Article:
A study by the National University of Singapore analyzed neuroimaging data and found that regular tea consumers demonstrated better structural organization of brain regions compared to non-tea drinkers.
In the study, published in the academic journal Aging, researchers examined 36 adult participants, aged 60 and over, collecting data on their overall state of health and mental wellness. Neuropsychological tests and magnetic resonance imaging (MRI) scans were administered between 2015 and 2018. The imaging results measured cognitive performance and how tea consumption affected certain brain regions.
Based on the results, researchers observed how brain regions were interconnected in a more efficient manner after consuming tea four times a week, at a minimum, for a span of 25 years. Drinking tea, whether it be green tea or black tea, also led to a more efficient structural organization of the brain, however, without any significant effect on the global functional organization.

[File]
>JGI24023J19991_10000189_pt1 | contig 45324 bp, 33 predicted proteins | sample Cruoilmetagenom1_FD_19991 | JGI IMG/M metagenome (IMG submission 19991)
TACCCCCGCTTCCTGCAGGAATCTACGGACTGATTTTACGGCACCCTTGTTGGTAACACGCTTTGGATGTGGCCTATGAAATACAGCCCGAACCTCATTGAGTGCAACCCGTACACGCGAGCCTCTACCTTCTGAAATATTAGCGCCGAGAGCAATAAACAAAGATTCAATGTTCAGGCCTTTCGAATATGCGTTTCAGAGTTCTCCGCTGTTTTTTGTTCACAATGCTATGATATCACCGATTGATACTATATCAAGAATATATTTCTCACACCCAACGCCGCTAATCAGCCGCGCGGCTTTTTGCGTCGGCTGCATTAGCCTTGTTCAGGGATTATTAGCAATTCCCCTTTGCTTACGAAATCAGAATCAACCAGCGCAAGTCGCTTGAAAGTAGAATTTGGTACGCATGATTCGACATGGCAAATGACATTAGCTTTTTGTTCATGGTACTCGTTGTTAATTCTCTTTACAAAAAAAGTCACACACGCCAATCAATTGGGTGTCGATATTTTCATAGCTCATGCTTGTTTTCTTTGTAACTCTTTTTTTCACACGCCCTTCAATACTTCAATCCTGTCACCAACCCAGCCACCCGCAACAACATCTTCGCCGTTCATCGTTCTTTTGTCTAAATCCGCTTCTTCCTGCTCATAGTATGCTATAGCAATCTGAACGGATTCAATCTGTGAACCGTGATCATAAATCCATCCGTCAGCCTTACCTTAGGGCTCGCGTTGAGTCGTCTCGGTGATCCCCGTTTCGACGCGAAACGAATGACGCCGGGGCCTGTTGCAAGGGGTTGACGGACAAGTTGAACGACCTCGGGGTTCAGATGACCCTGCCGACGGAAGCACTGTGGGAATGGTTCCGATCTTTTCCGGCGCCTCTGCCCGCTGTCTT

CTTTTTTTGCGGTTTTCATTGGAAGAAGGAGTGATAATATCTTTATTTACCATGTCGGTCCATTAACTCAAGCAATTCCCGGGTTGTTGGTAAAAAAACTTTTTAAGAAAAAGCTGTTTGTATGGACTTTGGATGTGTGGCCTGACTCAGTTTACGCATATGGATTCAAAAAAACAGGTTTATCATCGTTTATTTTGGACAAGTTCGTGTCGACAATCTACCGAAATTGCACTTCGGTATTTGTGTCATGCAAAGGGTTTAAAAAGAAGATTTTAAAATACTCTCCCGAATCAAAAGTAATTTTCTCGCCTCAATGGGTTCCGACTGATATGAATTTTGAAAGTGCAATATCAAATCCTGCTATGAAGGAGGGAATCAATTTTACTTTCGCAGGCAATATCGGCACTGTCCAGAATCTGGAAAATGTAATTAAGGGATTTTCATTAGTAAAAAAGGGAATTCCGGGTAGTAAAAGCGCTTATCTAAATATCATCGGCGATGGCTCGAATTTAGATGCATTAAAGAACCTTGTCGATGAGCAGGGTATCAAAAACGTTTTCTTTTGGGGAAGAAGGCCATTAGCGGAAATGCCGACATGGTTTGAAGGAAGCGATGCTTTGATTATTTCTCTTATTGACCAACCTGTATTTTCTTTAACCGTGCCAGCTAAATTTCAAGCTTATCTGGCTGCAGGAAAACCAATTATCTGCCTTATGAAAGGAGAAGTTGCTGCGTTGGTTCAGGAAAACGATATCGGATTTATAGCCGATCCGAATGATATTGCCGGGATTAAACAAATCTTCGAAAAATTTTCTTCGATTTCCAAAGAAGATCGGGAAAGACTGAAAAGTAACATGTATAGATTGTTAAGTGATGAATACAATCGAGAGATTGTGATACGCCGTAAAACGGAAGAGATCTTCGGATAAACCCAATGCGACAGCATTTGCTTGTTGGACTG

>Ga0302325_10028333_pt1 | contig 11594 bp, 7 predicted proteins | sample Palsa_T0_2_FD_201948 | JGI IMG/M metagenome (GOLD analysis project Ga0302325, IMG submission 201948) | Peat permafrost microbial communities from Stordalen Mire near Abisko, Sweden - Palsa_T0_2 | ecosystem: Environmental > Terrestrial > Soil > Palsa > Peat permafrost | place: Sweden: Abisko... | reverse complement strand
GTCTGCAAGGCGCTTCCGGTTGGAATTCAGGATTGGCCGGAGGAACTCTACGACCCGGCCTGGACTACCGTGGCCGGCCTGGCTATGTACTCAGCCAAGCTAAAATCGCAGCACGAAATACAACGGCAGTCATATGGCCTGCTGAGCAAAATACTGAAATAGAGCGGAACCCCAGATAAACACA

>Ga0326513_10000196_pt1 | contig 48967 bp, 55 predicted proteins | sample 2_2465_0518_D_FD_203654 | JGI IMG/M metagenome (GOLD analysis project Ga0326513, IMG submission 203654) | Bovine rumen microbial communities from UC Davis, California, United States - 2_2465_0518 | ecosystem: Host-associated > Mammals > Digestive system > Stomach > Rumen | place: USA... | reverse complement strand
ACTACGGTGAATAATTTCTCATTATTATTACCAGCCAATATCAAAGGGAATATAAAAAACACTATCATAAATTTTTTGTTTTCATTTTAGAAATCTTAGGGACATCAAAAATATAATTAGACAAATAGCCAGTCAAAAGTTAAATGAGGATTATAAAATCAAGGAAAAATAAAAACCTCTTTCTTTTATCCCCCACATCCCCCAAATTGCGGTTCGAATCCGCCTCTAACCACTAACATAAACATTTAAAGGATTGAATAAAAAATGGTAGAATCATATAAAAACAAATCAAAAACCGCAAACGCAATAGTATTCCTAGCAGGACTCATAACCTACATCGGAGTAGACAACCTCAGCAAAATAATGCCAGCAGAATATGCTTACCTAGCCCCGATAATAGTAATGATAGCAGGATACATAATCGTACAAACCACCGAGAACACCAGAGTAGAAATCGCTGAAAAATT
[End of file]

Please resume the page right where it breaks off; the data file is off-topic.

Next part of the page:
“We have shown in our previous studies that tea drinkers had better cognitive function as compared to non-tea drinkers,” said Feng Lei, lead researcher of the study and Assistant Professor at the National University of Singapore. “Our current results relating to brain network indirectly support our previous findings by showing that the positive effects of regular tea drinking are the result of improved brain organisation brought about by preventing disruption to interregional connections.”
“Our study offers the first evidence of the positive contribution of tea drinking to brain structure and suggests a protective effect on age-related decline in brain organisation.”